The plastic objects which make up ‘New Stones, Newton’s Tones’ were collected by Tony Cragg in a few hours in May 1978 in the area where the artist lives in Wuppertal, Germany. ‘I didn’t sort or select the materials I collected until later when black, white, silver, printed and multi-duplicating objects (like ice-cream spoons) were set aside. All remaining objects were laid out, more or less evenly distributed in a rectangular format 9’ x 12’, in an approximate sequence of Newton’s spectrum: dark red, red, orange, yellow, green, blue, dark blue, violet.’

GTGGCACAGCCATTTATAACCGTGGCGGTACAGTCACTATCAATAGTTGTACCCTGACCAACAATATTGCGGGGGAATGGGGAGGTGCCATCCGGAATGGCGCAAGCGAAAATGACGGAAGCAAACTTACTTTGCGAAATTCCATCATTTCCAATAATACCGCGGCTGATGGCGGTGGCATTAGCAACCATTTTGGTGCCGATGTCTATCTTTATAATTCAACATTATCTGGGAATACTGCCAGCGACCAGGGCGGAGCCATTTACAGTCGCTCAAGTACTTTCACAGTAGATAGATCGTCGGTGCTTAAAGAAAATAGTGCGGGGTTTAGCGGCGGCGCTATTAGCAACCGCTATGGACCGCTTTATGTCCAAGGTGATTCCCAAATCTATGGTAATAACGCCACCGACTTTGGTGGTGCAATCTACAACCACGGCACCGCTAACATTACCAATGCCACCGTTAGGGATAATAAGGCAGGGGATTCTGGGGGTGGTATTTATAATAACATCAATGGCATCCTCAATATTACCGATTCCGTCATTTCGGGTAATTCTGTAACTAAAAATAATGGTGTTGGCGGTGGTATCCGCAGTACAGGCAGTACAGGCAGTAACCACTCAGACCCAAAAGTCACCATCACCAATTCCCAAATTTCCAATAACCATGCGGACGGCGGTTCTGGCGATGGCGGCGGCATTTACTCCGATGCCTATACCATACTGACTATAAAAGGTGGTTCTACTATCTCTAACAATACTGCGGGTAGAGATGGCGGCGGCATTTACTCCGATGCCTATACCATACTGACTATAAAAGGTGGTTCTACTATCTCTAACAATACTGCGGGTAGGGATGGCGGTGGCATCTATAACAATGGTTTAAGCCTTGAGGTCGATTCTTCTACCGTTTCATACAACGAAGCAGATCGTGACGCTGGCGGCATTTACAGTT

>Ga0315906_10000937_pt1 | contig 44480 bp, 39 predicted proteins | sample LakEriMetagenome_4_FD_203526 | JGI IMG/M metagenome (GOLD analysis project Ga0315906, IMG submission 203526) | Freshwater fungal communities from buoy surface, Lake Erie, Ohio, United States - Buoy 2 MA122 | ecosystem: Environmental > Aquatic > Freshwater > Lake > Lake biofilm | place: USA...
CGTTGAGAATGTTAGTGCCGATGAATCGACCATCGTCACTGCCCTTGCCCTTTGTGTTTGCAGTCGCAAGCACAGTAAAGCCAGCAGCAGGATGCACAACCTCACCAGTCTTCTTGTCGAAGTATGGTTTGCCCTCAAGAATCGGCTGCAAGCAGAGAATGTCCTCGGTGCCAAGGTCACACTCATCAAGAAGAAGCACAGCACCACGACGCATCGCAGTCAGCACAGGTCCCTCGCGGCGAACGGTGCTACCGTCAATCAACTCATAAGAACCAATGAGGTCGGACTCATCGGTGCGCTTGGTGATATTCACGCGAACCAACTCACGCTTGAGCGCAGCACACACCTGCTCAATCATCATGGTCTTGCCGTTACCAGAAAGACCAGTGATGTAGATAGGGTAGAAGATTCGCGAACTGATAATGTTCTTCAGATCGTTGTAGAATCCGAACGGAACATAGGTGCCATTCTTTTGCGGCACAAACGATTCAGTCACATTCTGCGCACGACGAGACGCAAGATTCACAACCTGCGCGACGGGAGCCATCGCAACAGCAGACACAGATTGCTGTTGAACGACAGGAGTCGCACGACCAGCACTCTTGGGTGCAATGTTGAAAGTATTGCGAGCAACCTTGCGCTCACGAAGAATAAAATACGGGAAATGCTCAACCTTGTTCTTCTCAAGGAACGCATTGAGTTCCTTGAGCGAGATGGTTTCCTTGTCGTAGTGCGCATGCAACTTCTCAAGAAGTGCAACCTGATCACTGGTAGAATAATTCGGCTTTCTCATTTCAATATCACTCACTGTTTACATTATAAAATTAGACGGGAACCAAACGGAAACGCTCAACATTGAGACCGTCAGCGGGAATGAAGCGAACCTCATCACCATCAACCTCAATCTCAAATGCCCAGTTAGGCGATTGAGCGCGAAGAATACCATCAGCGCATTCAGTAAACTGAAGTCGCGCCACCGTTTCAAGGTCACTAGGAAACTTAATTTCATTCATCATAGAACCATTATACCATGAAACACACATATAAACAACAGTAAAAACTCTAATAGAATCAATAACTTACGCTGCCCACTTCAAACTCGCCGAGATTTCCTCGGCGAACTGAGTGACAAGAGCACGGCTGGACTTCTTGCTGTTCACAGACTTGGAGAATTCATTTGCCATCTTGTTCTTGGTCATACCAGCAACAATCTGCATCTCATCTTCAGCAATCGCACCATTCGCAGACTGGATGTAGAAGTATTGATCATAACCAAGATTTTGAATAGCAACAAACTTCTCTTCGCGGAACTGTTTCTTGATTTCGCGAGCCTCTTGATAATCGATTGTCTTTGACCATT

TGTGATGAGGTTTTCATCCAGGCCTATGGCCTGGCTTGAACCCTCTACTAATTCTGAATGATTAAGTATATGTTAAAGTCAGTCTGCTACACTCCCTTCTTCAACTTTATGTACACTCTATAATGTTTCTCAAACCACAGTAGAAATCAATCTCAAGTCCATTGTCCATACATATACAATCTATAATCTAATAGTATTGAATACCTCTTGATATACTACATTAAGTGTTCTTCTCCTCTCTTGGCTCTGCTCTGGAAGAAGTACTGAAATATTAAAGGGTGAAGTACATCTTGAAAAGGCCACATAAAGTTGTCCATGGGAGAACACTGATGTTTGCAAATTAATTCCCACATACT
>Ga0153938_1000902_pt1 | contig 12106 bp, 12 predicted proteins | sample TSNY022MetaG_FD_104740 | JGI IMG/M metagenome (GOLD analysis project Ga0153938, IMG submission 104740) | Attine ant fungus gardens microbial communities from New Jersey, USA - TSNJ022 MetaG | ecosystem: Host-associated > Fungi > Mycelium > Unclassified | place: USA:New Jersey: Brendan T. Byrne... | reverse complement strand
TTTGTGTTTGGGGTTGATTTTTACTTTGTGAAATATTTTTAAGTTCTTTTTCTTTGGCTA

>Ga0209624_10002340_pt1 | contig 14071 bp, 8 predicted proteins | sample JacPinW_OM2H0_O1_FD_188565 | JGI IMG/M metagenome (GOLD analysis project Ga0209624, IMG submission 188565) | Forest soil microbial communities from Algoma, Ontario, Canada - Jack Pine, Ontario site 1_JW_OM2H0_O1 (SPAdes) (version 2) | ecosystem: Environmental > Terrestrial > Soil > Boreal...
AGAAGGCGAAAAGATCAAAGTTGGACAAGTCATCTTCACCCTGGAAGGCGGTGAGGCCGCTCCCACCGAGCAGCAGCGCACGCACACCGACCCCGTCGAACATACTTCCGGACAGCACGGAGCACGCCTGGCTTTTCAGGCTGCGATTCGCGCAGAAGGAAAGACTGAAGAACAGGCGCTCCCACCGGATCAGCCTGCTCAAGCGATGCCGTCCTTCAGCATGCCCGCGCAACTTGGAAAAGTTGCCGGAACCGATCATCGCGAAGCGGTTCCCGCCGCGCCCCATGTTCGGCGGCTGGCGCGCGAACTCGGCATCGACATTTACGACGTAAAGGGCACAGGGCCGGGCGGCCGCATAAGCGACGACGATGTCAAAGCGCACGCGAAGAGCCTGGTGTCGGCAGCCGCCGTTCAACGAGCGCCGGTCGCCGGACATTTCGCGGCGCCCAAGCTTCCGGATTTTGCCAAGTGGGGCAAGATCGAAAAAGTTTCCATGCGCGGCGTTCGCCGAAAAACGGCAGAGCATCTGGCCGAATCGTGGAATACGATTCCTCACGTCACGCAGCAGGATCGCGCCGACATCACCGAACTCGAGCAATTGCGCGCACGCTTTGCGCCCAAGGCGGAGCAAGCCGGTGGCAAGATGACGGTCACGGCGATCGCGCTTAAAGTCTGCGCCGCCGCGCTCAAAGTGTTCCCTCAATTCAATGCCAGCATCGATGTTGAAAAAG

From a distance it seems to shimmer and de-materialise like a rainbow. Spread out as it is on the floor, consisting of so many individual items, it is not a self-contained sculptural object. Its form invites comparison with floor pieces by Richard Long which are made of stones collected on walks. Cragg’s materials, however, are the product of modern technology. Their very choice, transferred and arranged for a gallery context, does more perhaps than show that discarded objects have beauty, but rather suggests that industry’s production of endless copies is not unlike nature’s manner of reproduction.